Joining the considerable list of books and articles inspired by the “discovery” of the documents of the geniza in the Ben Ezra Synagogue of Fustat (Old Cairo) in the late 19th century, The Last Watchman of Old Cairo plots a contemporary tale with flourishes of mystery, and current societal concerns.
Texts that include the name of God are considered sacred by Jews. When they are no longer usable, they are either buried or stored in a geniza – usually in an attic – in the synagogue. In the late 19th century, two widowed Christian sisters, scholars from Scotland, brought the documents to the attention of Dr. Solomon Schechter. He had the documents brought to Cambridge University, where he was a resident scholar; they have been studied there ever since.
Lukas creates a sense of the community of the time, with local members interacting with the sisters and Dr. Schechter, as well as with his supporters, whose motives in the dealings with the documents range from honest to nefarious. They make their appearance in the contemporary tale when Joseph al-Raqb, son of a Jewish mother and Muslim father, leaves graduate school in California to travel to Cairo, where his father remained after his mother left upon becoming pregnant with him.
Joseph’s mission is to uncover the story behind a reference to the ancient Ben Ezra synagogue in a newspaper clipping, sent to him along with the effects of his recently deceased father. This is in keeping with his heritage: Al-Raqb is a descriptive surname meaning “the watchman.” For generations, the job of guarding the synagogue, a respected position, was handed down from father to son.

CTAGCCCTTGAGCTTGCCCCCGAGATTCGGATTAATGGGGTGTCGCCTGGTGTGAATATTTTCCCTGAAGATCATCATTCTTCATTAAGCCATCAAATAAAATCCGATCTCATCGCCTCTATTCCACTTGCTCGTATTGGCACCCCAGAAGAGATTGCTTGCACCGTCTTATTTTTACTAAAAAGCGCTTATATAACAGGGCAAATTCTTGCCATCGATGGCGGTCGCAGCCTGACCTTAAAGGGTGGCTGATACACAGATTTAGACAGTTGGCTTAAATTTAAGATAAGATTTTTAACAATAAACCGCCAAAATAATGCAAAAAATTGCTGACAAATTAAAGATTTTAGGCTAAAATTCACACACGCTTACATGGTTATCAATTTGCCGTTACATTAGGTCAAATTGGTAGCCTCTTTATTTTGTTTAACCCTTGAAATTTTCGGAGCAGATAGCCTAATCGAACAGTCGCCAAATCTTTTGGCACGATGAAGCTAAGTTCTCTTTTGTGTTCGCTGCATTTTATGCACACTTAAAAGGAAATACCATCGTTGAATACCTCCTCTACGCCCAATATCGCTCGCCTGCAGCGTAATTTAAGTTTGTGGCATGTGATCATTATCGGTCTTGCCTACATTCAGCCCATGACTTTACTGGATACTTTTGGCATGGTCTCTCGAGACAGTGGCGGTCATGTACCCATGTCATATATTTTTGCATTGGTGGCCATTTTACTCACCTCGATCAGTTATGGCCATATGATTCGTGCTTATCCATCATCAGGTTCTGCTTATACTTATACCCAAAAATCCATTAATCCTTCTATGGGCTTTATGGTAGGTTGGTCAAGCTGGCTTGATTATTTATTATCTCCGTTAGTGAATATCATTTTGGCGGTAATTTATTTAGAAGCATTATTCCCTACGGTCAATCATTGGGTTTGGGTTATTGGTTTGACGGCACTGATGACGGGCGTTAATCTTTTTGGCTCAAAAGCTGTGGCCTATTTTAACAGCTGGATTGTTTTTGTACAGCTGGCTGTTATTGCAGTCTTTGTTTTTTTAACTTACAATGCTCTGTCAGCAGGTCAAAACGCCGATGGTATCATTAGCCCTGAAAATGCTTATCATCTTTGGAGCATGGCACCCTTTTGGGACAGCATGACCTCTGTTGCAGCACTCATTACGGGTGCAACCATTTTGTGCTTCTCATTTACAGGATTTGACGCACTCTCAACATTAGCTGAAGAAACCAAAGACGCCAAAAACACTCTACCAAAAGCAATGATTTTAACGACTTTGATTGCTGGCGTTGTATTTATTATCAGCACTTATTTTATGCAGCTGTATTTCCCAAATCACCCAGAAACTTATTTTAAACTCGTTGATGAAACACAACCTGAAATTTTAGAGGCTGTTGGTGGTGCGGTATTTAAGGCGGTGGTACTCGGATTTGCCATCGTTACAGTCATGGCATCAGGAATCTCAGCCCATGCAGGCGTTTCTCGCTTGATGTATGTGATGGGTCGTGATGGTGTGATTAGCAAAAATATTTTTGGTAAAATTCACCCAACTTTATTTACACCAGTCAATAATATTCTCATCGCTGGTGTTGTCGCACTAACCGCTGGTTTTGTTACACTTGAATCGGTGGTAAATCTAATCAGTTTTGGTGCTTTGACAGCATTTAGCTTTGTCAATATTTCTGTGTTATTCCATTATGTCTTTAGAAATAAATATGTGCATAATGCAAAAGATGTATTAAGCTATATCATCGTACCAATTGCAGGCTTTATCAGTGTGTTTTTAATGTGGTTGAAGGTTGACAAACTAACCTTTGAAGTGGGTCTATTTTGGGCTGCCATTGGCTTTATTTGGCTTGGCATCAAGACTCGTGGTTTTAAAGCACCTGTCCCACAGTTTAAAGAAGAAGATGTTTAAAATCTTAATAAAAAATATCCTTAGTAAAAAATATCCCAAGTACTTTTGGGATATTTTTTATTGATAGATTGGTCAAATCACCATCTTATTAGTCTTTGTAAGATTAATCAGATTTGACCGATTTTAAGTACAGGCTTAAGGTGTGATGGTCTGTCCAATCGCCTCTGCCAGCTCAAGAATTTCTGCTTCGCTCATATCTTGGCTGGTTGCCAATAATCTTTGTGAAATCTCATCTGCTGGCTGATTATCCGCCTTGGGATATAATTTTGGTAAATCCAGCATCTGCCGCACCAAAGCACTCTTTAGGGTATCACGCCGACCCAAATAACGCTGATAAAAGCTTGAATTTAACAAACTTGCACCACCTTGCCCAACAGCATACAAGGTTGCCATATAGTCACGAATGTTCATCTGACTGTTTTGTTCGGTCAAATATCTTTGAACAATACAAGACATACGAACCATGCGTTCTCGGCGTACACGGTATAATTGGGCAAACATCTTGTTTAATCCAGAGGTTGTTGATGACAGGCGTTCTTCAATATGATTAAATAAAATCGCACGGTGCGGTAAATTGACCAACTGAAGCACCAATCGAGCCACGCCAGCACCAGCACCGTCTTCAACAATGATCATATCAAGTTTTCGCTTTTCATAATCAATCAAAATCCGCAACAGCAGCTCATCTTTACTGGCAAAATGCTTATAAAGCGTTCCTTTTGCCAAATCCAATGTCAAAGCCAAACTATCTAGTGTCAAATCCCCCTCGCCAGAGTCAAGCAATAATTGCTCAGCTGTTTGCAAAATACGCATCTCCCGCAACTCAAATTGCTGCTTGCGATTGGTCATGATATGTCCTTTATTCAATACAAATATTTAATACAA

Lukas’s narrative cleverly incorporates the negotiations for the geniza documents by the sisters Agnes and Margaret, Dr. Schechter and a young woman whose identity is not revealed at first, and the elders of the synagogue. It is revealed that the elders are seeking to include a young man of the community caught in “unnatural congress” to be sent to Cambridge along with the documents. The allusion to homosexuality resonates with Joseph, whose fascination with what he is uncovering will ultimately determine his future.
Many issues concerning contemporary scholars are raised in this fast-paced novel, which will interest fiction and nonfiction readers alike.